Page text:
On a number of occasions the Monterey Bay Aquarium’s Seafood Watch program addressed the possibility of Atlantic salmon naturalizing in the environment.  In their 2017 assessment of Atlantic salmon aquaculture in nearby British Columbia they write:

Atlantic salmon is non-native in B.C., but evidence increasingly shows the species is a poor colonizer outside of its native range. Despite repeated, intentional efforts over more than a century to establish Atlantic salmon for sport fishing, plus the large numbers of escapes in decades past, there is no evidence of ecological establishment in the Pacific.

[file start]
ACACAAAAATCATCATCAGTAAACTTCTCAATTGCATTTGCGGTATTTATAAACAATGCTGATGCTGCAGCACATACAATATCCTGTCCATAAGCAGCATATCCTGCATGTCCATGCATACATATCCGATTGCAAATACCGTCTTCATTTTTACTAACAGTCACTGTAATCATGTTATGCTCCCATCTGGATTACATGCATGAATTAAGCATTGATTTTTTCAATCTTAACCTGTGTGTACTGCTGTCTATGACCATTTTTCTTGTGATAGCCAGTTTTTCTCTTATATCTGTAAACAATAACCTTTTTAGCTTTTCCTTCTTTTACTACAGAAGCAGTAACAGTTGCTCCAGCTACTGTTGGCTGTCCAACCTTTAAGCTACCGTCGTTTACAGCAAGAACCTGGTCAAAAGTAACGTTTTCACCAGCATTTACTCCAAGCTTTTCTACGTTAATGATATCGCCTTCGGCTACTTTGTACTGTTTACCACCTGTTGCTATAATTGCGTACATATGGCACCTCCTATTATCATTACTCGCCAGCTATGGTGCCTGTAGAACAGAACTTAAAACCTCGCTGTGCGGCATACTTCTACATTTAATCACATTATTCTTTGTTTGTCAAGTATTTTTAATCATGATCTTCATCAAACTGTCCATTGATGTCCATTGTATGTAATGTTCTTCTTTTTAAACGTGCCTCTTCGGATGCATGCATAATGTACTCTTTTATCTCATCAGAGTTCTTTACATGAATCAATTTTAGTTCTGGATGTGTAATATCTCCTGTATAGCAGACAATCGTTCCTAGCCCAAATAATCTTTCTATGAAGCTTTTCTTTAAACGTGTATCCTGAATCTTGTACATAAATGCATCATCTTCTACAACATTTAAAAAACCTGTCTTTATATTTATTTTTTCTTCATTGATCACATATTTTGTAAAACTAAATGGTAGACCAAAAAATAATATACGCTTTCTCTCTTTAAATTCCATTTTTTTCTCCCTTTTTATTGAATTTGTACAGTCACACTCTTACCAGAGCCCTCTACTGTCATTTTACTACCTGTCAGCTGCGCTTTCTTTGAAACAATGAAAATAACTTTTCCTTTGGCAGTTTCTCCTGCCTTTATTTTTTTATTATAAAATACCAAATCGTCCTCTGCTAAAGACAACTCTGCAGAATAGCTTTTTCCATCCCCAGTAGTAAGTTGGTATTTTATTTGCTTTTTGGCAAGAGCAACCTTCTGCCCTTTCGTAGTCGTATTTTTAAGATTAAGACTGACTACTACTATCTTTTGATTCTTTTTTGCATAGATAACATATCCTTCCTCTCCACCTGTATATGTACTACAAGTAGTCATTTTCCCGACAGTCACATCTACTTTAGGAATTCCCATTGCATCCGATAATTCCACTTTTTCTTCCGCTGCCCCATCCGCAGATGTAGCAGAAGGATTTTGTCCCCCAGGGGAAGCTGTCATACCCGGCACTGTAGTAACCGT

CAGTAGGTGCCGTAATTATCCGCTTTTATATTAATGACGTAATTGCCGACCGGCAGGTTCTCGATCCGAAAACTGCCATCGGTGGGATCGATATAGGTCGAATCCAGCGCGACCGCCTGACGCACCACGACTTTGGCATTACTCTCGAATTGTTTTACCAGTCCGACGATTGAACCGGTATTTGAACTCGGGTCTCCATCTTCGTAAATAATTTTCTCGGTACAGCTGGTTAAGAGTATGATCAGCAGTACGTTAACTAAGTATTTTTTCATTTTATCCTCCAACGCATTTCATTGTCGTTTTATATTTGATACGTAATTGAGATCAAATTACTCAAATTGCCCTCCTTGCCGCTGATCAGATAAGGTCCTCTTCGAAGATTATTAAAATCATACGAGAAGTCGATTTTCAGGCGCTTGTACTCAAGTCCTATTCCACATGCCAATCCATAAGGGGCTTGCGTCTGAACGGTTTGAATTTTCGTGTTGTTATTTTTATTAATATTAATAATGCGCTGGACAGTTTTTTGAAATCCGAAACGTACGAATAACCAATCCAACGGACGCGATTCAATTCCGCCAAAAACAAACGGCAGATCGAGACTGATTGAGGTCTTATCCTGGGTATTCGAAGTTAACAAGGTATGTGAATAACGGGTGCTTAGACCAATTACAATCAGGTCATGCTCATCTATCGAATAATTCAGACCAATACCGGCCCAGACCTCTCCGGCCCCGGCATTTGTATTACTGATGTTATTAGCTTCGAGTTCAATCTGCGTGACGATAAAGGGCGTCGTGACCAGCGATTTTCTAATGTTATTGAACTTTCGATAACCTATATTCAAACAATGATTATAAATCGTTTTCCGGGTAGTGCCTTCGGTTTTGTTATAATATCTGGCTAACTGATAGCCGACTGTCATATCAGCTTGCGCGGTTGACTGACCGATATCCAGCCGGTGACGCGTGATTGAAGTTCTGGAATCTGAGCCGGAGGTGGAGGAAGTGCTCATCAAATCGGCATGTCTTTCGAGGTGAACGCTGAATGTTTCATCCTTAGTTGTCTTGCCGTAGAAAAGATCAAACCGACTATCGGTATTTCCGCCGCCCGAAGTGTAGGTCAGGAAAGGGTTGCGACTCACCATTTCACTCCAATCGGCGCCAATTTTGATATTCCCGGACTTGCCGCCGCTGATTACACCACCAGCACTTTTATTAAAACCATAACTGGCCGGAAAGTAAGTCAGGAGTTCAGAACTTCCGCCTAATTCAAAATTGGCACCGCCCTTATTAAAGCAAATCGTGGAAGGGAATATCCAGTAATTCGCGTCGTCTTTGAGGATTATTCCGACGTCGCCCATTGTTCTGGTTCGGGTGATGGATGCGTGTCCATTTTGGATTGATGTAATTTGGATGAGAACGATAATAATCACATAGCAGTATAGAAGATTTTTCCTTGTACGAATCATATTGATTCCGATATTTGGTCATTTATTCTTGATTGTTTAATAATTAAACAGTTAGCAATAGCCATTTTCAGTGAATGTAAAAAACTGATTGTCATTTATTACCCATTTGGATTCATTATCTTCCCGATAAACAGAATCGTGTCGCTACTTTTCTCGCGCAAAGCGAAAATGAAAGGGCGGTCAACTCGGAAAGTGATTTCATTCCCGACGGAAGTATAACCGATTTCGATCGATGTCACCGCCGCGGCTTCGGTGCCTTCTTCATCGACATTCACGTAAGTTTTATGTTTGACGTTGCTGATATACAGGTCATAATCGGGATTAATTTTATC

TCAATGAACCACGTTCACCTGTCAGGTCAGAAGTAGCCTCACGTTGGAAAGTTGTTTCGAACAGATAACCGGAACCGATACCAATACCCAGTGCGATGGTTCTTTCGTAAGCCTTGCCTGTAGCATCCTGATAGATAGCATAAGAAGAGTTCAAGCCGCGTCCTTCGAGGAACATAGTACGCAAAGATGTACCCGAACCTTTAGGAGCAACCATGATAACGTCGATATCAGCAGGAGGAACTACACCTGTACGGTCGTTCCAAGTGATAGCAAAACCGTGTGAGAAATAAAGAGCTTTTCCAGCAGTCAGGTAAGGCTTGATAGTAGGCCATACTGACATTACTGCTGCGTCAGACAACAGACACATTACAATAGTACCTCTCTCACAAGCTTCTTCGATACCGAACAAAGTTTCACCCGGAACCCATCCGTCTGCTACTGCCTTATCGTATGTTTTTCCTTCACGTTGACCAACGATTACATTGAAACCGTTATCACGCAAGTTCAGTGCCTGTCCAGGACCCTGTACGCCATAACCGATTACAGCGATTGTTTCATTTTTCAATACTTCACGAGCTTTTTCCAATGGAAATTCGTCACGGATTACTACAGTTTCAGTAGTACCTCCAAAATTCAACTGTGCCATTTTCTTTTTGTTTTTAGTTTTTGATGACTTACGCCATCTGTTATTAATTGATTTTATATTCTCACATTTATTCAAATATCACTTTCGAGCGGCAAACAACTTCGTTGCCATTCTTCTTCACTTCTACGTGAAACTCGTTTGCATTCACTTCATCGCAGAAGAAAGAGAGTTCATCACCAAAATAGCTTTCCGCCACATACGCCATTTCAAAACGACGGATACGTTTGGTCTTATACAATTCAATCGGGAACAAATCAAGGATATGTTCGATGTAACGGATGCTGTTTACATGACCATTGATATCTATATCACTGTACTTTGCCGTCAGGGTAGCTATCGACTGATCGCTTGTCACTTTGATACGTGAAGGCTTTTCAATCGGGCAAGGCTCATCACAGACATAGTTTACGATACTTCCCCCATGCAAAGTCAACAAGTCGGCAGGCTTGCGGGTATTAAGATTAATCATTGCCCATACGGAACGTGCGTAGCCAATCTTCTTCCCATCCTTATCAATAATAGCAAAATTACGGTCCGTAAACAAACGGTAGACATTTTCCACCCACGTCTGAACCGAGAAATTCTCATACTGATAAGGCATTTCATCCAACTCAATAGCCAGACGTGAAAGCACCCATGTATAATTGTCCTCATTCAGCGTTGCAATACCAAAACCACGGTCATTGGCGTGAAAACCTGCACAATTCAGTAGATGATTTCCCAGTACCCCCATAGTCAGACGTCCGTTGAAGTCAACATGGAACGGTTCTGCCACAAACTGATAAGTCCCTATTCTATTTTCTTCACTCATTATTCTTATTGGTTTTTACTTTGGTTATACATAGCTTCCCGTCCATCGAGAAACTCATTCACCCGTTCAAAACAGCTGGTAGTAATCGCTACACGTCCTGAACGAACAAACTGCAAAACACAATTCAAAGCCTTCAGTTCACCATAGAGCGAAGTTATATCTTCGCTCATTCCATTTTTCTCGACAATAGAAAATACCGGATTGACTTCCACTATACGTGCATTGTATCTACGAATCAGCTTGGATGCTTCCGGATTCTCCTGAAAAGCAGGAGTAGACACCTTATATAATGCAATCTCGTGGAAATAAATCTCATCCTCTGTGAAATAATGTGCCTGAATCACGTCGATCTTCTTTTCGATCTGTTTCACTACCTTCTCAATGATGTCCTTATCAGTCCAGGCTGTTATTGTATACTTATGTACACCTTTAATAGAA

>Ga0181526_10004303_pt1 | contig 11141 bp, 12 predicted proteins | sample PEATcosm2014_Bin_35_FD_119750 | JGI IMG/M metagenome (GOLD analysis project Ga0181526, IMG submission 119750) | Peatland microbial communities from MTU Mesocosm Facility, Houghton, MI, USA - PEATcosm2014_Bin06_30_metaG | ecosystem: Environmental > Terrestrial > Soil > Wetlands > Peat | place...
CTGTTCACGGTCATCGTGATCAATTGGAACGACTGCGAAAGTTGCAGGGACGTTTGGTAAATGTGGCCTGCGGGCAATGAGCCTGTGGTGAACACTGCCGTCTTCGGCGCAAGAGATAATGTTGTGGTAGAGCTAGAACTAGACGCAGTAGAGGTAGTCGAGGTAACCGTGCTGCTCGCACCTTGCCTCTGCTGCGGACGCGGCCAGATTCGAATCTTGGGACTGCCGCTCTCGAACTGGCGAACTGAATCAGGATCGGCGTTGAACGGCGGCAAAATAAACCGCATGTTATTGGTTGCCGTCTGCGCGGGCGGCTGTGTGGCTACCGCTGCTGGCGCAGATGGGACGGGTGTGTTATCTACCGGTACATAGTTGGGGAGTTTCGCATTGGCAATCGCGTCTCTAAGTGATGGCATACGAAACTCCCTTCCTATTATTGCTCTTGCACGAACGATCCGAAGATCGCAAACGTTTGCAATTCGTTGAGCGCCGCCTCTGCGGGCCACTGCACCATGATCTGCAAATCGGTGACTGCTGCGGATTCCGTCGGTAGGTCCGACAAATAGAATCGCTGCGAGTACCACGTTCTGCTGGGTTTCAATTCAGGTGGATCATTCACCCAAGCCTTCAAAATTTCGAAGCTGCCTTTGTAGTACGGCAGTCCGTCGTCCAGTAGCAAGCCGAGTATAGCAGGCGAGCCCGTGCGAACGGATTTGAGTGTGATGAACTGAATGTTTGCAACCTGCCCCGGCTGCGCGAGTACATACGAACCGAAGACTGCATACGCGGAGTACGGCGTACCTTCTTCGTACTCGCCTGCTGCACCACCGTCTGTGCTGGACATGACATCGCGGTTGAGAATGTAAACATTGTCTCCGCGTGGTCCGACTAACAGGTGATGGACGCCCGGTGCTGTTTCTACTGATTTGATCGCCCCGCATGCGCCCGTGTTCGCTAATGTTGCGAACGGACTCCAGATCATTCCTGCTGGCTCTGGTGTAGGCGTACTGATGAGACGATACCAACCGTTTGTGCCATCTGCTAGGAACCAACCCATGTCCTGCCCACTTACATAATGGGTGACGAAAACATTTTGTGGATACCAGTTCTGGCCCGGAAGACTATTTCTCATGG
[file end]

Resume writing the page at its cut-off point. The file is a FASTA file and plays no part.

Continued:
As Atlantic salmon don’t breed in the Pacific, this further addresses possible concerns about competition for spawning grounds.

In a letter to the Washington State legislature, four scientists including three former NOAA officials explain that Atlantic salmon are unlikely to compete with wild salmon for food saying:

. . . peer-reviewed studies have shown convincingly that “captive” or pen-reared salmon have not learned how to “hunt” for food, simply because they are used to being fed on a regular timetable. Atlantic salmon, in particular, appear to be non-competitive with local species. Moreover, when the stomachs of “escaped” Atlantic salmon are examined, they have been found to be empty.

They go on to address disease transfer and conclude: